Michael Horton: Nevertheless, I tell you the truth: it is to your advantage that I go away, for if I do not go away, the Helper will not come to you. But if I go, I will send him to you. (John 16:7) “It is to your advantage that I go away.” What a strange thing to say. Right at the verge of Jordan in this new covenant conquest, how does Christ’s leaving benefit the disciples—or you and me? First of all, we need to exercise empathy here. When we read about how the disciples had not yet experienced the Holy Spirit’s illumination of their hearts so they could understand what was happening, we have to imagine how they would have heard this. In this light, it makes perfect sense that they were stunned. Here is the true and great Joshua—Jesus—standing on the verge of the Jordan, on the verge of the conquest, ready to lead the armies of God into

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What Does it Mean to Abide in Christ?

Sinclair Ferguson: The exhortation to “abide” has been frequently misunderstood, as though it were a special, mystical, and indefinable experience. But Jesus makes clear that it actually involves a number of concrete realities. First, union with our Lord depends on His grace. Of course we are actively and personally united to Christ by faith (John 14:12). But faith itself is rooted in the activity of God. It is the Father who, as the divine Gardener, has grafted us into Christ. It is Christ, by His Word, who has cleansed us to fit us for union with Himself (15:3). All is sovereign, all is of grace. Second, union with Christ means being obedient to Him. Abiding involves our response to the teaching of Jesus: “If you abide in Me, and My words abide in you …” (John 15:7a). Paul echoes this idea in Colossians 3:16, where he writes, “Let the word of Christ dwell in you richly,” a statement closely related to his parallel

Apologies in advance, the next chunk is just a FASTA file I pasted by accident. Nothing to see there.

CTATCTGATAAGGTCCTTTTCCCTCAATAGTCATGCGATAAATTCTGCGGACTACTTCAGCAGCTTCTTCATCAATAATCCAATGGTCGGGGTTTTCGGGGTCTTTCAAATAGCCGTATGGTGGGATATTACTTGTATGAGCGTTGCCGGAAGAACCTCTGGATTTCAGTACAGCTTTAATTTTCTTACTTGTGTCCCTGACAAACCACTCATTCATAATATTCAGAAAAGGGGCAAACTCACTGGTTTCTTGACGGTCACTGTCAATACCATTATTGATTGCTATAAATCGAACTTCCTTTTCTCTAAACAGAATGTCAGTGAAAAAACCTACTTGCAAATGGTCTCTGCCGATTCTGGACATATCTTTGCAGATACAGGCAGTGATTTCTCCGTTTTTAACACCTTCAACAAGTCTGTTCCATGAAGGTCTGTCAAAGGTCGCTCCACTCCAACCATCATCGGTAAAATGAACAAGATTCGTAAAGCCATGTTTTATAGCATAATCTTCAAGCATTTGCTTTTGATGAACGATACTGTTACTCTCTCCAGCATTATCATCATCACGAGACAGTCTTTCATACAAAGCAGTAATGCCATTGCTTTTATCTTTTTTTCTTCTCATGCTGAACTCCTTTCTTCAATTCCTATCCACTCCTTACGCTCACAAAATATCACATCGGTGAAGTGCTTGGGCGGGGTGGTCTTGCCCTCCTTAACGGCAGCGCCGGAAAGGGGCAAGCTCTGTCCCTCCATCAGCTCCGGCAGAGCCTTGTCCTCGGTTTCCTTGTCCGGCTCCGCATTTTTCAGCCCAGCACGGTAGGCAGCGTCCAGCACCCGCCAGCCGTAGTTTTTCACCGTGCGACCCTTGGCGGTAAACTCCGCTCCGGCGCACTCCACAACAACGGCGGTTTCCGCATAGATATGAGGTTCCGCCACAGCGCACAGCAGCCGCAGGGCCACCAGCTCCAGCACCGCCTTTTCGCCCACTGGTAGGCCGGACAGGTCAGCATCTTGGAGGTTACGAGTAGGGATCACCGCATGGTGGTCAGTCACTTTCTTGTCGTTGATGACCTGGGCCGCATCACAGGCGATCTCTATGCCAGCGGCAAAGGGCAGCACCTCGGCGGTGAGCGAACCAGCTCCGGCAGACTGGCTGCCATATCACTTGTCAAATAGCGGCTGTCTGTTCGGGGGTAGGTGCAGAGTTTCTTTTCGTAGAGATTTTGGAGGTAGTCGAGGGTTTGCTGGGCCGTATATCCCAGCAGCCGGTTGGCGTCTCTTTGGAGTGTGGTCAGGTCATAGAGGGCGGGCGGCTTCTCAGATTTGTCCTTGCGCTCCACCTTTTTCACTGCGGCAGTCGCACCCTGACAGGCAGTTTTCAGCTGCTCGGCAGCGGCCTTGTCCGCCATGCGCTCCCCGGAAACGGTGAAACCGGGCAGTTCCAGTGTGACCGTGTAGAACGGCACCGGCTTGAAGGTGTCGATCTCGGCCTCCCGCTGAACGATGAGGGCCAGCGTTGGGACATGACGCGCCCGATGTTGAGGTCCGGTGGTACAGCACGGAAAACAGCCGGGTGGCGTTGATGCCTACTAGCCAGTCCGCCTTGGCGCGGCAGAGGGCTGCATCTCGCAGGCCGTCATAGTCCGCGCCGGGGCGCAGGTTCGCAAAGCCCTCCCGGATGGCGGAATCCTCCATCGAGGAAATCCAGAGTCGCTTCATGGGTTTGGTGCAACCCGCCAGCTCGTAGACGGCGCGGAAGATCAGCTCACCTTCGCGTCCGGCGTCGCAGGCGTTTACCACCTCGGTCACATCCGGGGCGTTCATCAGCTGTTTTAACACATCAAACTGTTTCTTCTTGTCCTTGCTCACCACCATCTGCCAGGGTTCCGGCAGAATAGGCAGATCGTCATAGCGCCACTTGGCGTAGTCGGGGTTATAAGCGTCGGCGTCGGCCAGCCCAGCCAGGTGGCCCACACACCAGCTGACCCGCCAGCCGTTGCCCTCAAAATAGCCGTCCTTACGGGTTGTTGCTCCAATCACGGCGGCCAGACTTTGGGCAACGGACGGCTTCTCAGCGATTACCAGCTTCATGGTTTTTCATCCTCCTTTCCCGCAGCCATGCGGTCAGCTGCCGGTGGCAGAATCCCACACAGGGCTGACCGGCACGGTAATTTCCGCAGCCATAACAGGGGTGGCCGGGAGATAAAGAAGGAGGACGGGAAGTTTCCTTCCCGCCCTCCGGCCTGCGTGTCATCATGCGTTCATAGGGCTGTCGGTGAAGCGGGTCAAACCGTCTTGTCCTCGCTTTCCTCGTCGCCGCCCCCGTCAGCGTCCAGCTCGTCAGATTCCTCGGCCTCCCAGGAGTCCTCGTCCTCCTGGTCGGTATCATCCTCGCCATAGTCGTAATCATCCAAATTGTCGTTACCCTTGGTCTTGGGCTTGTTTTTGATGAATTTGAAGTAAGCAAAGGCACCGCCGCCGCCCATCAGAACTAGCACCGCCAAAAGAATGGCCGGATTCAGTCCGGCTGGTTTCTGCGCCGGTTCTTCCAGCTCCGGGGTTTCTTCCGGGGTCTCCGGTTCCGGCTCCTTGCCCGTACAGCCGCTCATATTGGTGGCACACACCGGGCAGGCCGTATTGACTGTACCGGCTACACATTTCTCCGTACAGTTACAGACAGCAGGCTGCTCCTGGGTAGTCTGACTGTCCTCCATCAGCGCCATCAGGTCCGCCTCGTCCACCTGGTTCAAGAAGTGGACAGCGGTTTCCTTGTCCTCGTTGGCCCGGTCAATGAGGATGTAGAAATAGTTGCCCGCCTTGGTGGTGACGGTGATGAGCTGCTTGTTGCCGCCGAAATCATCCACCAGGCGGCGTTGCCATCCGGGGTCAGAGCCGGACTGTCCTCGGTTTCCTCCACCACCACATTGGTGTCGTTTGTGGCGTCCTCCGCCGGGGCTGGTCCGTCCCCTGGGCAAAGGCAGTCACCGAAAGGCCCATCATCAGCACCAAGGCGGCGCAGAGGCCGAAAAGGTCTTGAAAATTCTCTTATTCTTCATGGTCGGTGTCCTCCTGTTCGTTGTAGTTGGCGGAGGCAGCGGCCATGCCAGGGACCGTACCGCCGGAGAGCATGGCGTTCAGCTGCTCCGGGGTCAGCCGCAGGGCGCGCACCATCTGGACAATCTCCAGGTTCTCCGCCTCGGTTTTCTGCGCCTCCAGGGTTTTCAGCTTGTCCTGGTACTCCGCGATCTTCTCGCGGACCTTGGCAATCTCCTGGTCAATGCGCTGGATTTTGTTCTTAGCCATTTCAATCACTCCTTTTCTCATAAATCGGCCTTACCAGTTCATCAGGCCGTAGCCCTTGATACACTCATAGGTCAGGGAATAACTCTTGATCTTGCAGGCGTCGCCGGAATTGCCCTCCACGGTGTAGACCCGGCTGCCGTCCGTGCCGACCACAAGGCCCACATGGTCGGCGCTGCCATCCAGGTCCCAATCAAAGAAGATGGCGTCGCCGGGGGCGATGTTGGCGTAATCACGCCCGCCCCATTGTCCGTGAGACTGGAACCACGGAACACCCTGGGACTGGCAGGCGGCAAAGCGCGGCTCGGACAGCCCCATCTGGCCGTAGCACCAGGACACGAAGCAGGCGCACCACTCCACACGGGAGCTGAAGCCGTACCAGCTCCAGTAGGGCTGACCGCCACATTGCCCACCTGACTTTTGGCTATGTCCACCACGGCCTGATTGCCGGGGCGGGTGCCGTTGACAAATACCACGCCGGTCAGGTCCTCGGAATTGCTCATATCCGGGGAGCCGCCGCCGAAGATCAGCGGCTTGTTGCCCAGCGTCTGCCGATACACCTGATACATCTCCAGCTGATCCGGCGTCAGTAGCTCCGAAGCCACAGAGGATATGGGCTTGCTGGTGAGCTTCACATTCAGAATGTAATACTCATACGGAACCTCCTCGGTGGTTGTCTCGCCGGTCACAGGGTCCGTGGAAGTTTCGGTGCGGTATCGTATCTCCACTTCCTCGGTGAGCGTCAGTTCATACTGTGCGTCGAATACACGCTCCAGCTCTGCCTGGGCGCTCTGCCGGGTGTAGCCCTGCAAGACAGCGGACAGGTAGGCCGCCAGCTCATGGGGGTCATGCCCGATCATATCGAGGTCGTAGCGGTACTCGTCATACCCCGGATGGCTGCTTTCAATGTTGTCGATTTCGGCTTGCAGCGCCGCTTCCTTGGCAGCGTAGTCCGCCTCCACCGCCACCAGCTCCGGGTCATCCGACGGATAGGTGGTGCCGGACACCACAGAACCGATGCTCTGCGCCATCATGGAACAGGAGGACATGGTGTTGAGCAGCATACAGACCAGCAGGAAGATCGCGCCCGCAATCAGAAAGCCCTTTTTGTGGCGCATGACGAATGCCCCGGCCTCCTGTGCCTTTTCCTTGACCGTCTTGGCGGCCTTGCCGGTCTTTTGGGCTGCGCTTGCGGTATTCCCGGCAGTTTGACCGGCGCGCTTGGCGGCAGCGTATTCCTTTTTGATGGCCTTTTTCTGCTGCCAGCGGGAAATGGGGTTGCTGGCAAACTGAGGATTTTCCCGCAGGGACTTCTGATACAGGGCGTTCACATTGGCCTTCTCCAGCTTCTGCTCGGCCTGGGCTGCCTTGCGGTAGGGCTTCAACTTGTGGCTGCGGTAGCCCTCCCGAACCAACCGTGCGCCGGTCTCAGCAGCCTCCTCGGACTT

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Three things to know about union with Christ

Timothy W. Massaro: The phrase, “union with Christ,” has enjoyed a recent resurgence of interest. This important element of Scripture was something that I only came to understand in part within the last ten years of being a Christian. Until recently, it never really struck me how important this doctrine was for my whole outlook on Christianity, and especially how we as Christians relate to Jesus. Union with Christ represents the sum of our salvation, fellowship, and communion with Jesus. From the early days of creation, the goal that God had in mind was ever-deepening fellowship with his people. This communion is emphasized over and over again in the New Testament as what we now have through God’s Son. The Bible points to our union with Christ with the prepositional phrase “in Christ” (Eph. 1:4; 11; 2 Tim. 1:9; Rom. 5, 6:1–23; 1 Cor. 15:35–58). Through the Holy Spirit who gives us faith, we are united to Christ like branches

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What Does It Mean to Be One with Christ?